Attaching EIB to body
Attach EIB to the drive body with screws and/or epoxy.
At the same time, insert fiber/s through the holes in EIB.
If connections of electrodes to the opposing side of the EIB are desired, only glue and/or screw the EIB to the drive body on the higher side (see later step). Also, if this 'criss-cross' pattern of electrodes under the EIB is desired, consider delaying adding the fiber until after loading the electrodes. Otherwise, it will be harder to move the electrodes over to the opposite side of the EIB.
Make sure to use enough epoxy to hold the EIB to the drive body securely. Ideally, the epoxy should reach down the 'ears' on the drive body a bit, and also reach around the edge of the EIB, and extend a bit onto the top of the EIB. The only constraint here is that all vias need to be clear, and access to the screws needs to be unobstructed.
Gluing fibers to EIB
Position fibers at desired depth, and glue them to the EIB with epoxy.
Make sure to add epoxy to the top and bottom of the EIB to securely stabilize the ferrule.
Even if no optical fibers are used, gluing an empty 1.25mm optical ferrule or similar piece of metal into the ferrule mounting hole(s) of the EIB provides a convenient way to attach the cap later.
The following is a adapted standard protocol for electrode loading.
See Nguyen et al. 2009 for an in-depth video protocol for electrode loading.
Load electrodes into the shuttle tubes using ceramic tipped forceps.
Cut each electrode to the desired length with very sharp scissors according to your electrode protocol. If required, make small adjustments to electrode depth, and glue it to the top of shuttle tubes with epoxy. After epoxy is cured, connect the electrode to the EIB using gold pins and/or solder. Document the mapping of channels to drive number and electrode position.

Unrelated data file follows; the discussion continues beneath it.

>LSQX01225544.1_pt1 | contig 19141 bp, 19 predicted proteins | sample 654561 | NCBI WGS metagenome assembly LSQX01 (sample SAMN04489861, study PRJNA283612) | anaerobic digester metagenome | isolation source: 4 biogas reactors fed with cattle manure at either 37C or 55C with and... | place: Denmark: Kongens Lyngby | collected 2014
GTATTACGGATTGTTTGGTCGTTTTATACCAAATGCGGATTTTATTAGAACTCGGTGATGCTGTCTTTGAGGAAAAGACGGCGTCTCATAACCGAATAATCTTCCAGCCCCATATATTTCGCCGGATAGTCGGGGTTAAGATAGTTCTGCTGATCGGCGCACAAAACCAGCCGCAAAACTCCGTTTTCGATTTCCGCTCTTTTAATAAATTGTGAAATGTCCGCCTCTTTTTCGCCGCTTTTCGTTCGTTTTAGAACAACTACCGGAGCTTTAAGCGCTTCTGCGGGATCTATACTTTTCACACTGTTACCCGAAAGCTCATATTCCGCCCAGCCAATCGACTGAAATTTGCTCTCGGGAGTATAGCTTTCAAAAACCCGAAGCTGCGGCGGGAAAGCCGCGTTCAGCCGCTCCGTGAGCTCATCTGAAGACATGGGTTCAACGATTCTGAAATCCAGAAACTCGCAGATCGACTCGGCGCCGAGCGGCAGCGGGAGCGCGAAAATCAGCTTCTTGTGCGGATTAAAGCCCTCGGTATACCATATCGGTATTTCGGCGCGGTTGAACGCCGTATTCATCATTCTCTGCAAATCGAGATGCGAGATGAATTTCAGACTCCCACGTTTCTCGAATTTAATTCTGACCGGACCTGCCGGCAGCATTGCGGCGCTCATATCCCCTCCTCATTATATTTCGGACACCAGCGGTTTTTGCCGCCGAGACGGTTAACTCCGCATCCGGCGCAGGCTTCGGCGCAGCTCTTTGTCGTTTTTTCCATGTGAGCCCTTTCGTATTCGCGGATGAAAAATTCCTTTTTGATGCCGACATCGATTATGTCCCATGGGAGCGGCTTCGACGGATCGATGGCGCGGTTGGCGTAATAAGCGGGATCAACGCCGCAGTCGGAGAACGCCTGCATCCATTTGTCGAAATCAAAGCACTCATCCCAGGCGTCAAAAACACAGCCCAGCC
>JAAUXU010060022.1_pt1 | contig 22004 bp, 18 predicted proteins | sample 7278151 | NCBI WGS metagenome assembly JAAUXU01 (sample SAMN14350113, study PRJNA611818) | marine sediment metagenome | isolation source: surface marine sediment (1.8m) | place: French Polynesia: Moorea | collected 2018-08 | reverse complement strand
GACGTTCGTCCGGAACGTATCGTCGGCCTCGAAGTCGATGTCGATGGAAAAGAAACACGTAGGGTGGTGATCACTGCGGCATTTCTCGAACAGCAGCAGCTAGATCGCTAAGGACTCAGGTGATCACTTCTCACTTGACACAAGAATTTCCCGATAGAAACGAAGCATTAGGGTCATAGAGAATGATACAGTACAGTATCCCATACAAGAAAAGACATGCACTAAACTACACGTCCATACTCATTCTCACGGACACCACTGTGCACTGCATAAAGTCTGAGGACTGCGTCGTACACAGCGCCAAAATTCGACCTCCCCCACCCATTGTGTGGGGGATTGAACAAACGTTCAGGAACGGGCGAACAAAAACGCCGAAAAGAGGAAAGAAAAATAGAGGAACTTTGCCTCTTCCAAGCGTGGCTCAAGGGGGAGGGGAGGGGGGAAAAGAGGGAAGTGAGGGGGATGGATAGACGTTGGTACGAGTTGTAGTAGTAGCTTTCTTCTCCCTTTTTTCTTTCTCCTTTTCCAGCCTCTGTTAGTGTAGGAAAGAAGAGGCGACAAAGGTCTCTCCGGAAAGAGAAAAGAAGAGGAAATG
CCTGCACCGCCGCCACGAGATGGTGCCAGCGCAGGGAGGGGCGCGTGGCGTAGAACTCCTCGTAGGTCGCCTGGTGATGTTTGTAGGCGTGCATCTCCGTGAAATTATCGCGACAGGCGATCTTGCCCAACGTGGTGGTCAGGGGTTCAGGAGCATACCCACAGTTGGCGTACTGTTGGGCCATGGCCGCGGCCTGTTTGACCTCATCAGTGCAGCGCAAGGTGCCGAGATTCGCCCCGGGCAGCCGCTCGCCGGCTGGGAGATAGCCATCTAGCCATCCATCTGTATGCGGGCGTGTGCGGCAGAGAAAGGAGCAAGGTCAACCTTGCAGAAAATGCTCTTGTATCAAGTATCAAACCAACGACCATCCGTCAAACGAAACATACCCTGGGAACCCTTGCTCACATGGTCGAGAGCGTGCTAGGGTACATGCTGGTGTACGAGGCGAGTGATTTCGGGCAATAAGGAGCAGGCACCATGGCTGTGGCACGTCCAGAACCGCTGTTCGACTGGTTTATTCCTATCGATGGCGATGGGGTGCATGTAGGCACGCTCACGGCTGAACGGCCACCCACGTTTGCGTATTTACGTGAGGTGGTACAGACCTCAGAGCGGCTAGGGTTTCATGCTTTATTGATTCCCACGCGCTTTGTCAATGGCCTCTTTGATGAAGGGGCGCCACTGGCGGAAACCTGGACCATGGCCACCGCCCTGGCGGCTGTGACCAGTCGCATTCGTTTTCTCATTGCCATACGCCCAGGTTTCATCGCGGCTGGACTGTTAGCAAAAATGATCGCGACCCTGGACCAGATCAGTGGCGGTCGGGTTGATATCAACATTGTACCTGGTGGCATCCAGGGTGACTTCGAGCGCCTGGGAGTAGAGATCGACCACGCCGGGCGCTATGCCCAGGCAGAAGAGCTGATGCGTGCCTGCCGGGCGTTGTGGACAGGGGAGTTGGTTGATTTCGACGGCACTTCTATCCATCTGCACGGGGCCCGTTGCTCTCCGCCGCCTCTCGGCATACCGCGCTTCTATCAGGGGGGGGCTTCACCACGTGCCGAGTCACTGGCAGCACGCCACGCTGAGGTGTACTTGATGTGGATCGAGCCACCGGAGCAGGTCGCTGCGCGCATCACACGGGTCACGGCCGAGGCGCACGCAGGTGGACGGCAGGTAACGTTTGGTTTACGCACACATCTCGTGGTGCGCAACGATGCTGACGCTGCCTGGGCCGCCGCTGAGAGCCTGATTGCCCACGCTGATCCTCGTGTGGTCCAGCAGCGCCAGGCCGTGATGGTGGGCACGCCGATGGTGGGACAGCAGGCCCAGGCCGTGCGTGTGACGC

Make sure that there is enough slack in the electrode wire to allow for the full range of drive motion.
There are two main options for loading tetrodes: Straight to the nearest vias, or and across the EIB.
Across: In case you want to load tetrodes 'across' the EIB, the top of the drive body is asymmetric, so that the EIB stands off by ~.6mm from one side of the body when only the higher side is glued and/or screwed to the body.
This way, electrodes can be loaded and brought around to the other side of the EIB so that the electrodes run under the EIB and are protected. We have also gotten good results from loading the electrodes to the closest vias in the EIB, but this requires a slightly higher level of care to avoid damaging the wires with the screw driver when lowering drives.
Direct: Just load to the closest vias, but make sure to leave enough slack for the drive to move down without tearing the tetrode wire. Also try to make sure the tetrode wire sits under the EIB rather than looping out. It can help to *very gently* pull on the tetrode where it exits the shuttle tube to make sure it has a kink that directs it under the EIB. It is pretty easy to not see a tetrode wire that sticks out during lowering so its best to avoid any possibility of accidentally ripping them with the screwdriver.
Electrodes are typically gold-plated after the shield is attached and the drive has been almost completed. The last step after gold-plating is to secure the gold pins with a layer of epoxy.
Attach the uninsulated shield wire to the EIB with gold pins and/or solder. The wire only needs to be long enough to make good contact with the shield cone later.
Attach the ground wire to the EIB with gold pins and/or solder. The ground wire should extend to the bottom of the drive with enough free length to reach the desired ground site during the implant surgery. Make sure the ground wire is routed along one of the sides of the drive so that it doesn't interfere with lowering the drives later.
On EIBs with two connectors that have independent GND and REF connections, it might make sense to connect these together by feeding one wire through ground&ref (or separate GND and REF depending on application) through the appropriate vias and soldering it. This results in two free ends to the wire, one for the shield, the other for the GND screw with minimal soldering etc.